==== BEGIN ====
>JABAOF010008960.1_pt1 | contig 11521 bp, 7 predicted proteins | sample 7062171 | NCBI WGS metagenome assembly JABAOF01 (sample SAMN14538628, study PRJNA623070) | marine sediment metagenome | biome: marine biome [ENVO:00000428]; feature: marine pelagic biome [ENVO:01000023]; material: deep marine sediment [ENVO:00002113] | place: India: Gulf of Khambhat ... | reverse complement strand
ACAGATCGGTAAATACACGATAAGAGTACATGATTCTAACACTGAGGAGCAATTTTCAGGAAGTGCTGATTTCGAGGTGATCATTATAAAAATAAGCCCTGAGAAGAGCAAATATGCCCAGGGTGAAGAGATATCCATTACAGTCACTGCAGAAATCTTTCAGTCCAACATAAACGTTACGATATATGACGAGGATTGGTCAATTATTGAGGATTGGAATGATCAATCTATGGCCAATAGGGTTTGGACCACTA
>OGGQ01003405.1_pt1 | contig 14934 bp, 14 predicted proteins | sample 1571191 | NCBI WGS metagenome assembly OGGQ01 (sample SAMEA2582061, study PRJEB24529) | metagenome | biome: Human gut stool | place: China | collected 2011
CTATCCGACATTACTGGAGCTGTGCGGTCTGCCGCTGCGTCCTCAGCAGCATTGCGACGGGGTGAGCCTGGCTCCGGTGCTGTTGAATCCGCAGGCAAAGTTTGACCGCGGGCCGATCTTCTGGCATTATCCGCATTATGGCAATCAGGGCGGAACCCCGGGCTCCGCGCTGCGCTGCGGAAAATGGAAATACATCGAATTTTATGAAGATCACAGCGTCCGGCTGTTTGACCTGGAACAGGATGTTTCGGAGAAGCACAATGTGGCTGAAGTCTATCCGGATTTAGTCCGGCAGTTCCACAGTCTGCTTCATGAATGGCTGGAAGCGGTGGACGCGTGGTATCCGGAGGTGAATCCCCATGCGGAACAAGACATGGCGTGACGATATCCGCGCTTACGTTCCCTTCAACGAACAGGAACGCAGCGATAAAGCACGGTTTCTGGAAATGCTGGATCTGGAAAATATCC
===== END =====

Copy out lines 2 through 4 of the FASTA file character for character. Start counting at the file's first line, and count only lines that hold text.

ACAGATCGGTAAATACACGATAAGAGTACATGATTCTAACACTGAGGAGCAATTTTCAGGAAGTGCTGATTTCGAGGTGATCATTATAAAAATAAGCCCTGAGAAGAGCAAATATGCCCAGGGTGAAGAGATATCCATTACAGTCACTGCAGAAATCTTTCAGTCCAACATAAACGTTACGATATATGACGAGGATTGGTCAATTATTGAGGATTGGAATGATCAATCTATGGCCAATAGGGTTTGGACCACTA
>OGGQ01003405.1_pt1 | contig 14934 bp, 14 predicted proteins | sample 1571191 | NCBI WGS metagenome assembly OGGQ01 (sample SAMEA2582061, study PRJEB24529) | metagenome | biome: Human gut stool | place: China | collected 2011
CTATCCGACATTACTGGAGCTGTGCGGTCTGCCGCTGCGTCCTCAGCAGCATTGCGACGGGGTGAGCCTGGCTCCGGTGCTGTTGAATCCGCAGGCAAAGTTTGACCGCGGGCCGATCTTCTGGCATTATCCGCATTATGGCAATCAGGGCGGAACCCCGGGCTCCGCGCTGCGCTGCGGAAAATGGAAATACATCGAATTTTATGAAGATCACAGCGTCCGGCTGTTTGACCTGGAACAGGATGTTTCGGAGAAGCACAATGTGGCTGAAGTCTATCCGGATTTAGTCCGGCAGTTCCACAGTCTGCTTCATGAATGGCTGGAAGCGGTGGACGCGTGGTATCCGGAGGTGAATCCCCATGCGGAACAAGACATGGCGTGACGATATCCGCGCTTACGTTCCCTTCAACGAACAGGAACGCAGCGATAAAGCACGGTTTCTGGAAATGCTGGATCTGGAAAATATCC